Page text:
|MPC designation||2003 QX113|
|Minor planet category||Detached object|
|Epoch June 18, 2009 (2455000.5)|
|Aphelion||62.257 AU (Q)|
|Perihelion||37.486 AU (q)|
|Semi-major axis||49.871 AU (a)|
|Orbital period||352.20 yr|
|Mean anomaly||128.89° (M)|
|Longitude of ascending node||158.09°|
|Argument of perihelion||26.273°|
|Dimensions||505 km (assumed)|
|Absolute magnitude (H)||4.7|
It is currently 59 AU from the Sun, and will come to aphelion around 2058. It last came to perihelion around 1883. This makes it currently one of the most distant known large bodies (59AU) in the solar system after Eris (96.7AU), Sedna (88AU), 2007 OR10 (86AU), and 2006 QH181 (82AU).
When 2003 QX113 was first discovered it was estimated to have an absolute magnitude (H) of 4.9 giving it an assumed size of only 461 km in diameter. As of 2010, 2003 QX113 is estimated to have a brighter absolute magnitude (H) of 4.7. Assuming it is a trans-Neptunian object with a generic albedo of 0.09, it is about 505 km in diameter.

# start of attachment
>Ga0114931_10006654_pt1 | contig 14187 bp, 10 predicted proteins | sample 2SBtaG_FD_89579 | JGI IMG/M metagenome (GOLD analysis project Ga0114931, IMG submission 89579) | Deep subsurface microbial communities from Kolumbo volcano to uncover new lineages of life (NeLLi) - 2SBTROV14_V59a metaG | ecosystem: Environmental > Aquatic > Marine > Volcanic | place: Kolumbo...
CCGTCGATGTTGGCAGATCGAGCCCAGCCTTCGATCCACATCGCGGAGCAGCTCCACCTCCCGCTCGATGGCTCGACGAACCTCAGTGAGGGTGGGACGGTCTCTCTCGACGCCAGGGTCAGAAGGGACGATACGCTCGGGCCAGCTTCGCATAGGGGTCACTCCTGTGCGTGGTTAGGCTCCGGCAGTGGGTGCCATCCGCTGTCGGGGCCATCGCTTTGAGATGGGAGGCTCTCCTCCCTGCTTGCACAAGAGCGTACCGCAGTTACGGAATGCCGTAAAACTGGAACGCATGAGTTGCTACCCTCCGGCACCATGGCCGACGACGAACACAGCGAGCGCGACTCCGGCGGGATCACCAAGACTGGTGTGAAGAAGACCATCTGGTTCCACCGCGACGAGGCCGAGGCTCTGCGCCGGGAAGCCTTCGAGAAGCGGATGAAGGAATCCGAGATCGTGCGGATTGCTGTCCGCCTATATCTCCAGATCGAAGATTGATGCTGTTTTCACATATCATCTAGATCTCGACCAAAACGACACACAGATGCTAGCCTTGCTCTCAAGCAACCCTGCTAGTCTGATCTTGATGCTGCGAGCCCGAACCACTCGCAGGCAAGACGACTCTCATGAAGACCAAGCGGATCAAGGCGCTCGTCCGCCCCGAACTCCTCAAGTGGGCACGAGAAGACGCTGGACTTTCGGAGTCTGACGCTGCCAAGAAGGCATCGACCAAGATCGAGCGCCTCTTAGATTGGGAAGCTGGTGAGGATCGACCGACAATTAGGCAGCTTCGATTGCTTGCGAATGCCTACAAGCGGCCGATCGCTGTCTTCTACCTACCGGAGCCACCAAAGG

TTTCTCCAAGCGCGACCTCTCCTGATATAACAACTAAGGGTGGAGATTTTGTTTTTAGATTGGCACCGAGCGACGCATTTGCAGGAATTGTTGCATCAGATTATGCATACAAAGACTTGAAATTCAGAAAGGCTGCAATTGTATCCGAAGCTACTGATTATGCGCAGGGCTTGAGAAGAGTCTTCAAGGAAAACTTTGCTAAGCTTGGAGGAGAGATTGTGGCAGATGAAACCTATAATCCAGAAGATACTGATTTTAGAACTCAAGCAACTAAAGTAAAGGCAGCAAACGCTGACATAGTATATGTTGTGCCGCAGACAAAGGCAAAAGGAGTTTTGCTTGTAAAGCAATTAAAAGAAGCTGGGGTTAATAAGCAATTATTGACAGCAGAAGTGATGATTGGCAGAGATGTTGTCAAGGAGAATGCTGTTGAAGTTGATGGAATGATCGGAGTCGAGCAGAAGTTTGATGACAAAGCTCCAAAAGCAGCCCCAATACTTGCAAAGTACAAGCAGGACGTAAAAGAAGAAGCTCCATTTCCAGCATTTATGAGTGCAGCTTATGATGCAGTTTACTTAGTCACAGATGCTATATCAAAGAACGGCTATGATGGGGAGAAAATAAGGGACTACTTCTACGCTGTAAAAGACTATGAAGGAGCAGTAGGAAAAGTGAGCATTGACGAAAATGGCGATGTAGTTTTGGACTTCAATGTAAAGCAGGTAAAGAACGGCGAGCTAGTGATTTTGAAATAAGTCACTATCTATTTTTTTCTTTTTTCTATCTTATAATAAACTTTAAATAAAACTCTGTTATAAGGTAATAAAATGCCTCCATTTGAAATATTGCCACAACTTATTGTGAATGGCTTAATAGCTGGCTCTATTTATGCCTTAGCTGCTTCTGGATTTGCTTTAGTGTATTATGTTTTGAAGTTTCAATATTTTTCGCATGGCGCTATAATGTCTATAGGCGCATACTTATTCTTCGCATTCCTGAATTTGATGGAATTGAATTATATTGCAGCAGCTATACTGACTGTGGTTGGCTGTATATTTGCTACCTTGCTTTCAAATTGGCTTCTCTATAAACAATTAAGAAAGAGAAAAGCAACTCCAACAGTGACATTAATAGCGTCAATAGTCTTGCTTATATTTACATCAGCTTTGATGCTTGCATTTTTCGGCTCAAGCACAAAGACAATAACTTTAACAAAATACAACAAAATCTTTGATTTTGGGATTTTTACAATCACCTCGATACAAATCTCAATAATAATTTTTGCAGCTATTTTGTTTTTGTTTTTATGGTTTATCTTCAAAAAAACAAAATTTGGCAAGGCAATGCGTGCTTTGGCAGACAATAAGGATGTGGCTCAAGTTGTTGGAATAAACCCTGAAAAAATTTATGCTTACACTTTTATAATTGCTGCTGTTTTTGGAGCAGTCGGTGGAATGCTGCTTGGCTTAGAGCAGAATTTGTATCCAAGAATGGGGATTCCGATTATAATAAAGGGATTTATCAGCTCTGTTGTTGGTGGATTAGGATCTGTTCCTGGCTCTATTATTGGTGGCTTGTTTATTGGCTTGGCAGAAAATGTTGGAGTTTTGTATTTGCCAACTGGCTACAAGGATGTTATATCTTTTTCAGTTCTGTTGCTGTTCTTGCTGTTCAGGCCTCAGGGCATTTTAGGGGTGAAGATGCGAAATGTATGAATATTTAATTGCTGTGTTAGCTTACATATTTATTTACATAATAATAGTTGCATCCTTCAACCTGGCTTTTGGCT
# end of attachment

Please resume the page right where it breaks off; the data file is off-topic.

- Marsden, Brian G. (2006-04-22). "MPEC 2006-H29 : 45 NEW MULTIPLE-OPPOSITION TNOs". IAU Minor Planet Center. Harvard-Smithsonian Center for Astrophysics. Retrieved 2010-01-06.
- Marc W. Buie (2008-05-05 using 23 of 23 observations). "Orbit Fit and Astrometric record for 03QX113". SwRI (Space Science Department). Retrieved 2009-03-23.
- "JPL Small-Body Database Browser: (2003 QX113)". 2008-05-05 last obs. Retrieved 2009-03-23.
- Wm. Robert Johnston (22 August 2008). "List of Known Trans-Neptunian Objects". Johnston's Archive. Archived from the original on 2009-04-18. Retrieved 2009-03-23.
- "AstDys 2003QX113 Ephemerides". Department of Mathematics, University of Pisa, Italy. Archived from the original on 2009-05-14. Retrieved 2009-03-23.
- "Horizon Online Ephemeris System". California Institute of Technology, Jet Propulsion Laboratory. Retrieved 2009-03-23.
- Orbital simulation from JPL (Java) / Horizons Ephemeris
- What is the most distant body in the Solar System? A historical view (Michael Richmond)